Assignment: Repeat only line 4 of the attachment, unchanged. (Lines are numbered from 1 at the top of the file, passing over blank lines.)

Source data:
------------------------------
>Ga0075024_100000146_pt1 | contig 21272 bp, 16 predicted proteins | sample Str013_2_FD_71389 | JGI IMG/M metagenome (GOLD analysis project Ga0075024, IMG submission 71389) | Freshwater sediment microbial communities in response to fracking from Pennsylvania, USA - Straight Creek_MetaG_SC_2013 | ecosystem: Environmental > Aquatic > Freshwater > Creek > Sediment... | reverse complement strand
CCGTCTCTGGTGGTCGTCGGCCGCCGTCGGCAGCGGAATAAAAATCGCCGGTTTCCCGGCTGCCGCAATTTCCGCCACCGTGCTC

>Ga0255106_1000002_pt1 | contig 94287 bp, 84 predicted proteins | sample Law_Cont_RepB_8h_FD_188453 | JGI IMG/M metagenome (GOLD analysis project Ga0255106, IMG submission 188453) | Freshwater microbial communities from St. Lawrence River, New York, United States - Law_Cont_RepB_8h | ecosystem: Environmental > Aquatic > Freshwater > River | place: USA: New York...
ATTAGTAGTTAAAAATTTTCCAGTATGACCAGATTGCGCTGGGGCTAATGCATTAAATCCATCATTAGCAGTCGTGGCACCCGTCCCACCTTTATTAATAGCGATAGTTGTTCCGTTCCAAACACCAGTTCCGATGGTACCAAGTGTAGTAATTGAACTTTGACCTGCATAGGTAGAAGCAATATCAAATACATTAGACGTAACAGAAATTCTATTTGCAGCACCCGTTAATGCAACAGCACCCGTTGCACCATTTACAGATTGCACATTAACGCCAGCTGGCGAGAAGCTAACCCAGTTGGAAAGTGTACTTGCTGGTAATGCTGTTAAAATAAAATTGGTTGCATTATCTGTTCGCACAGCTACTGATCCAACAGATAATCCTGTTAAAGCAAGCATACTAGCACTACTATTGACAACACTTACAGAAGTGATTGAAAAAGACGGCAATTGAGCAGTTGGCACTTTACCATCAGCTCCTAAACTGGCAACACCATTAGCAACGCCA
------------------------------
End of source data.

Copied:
ATTAGTAGTTAAAAATTTTCCAGTATGACCAGATTGCGCTGGGGCTAATGCATTAAATCCATCATTAGCAGTCGTGGCACCCGTCCCACCTTTATTAATAGCGATAGTTGTTCCGTTCCAAACACCAGTTCCGATGGTACCAAGTGTAGTAATTGAACTTTGACCTGCATAGGTAGAAGCAATATCAAATACATTAGACGTAACAGAAATTCTATTTGCAGCACCCGTTAATGCAACAGCACCCGTTGCACCATTTACAGATTGCACATTAACGCCAGCTGGCGAGAAGCTAACCCAGTTGGAAAGTGTACTTGCTGGTAATGCTGTTAAAATAAAATTGGTTGCATTATCTGTTCGCACAGCTACTGATCCAACAGATAATCCTGTTAAAGCAAGCATACTAGCACTACTATTGACAACACTTACAGAAGTGATTGAAAAAGACGGCAATTGAGCAGTTGGCACTTTACCATCAGCTCCTAAACTGGCAACACCATTAGCAACGCCA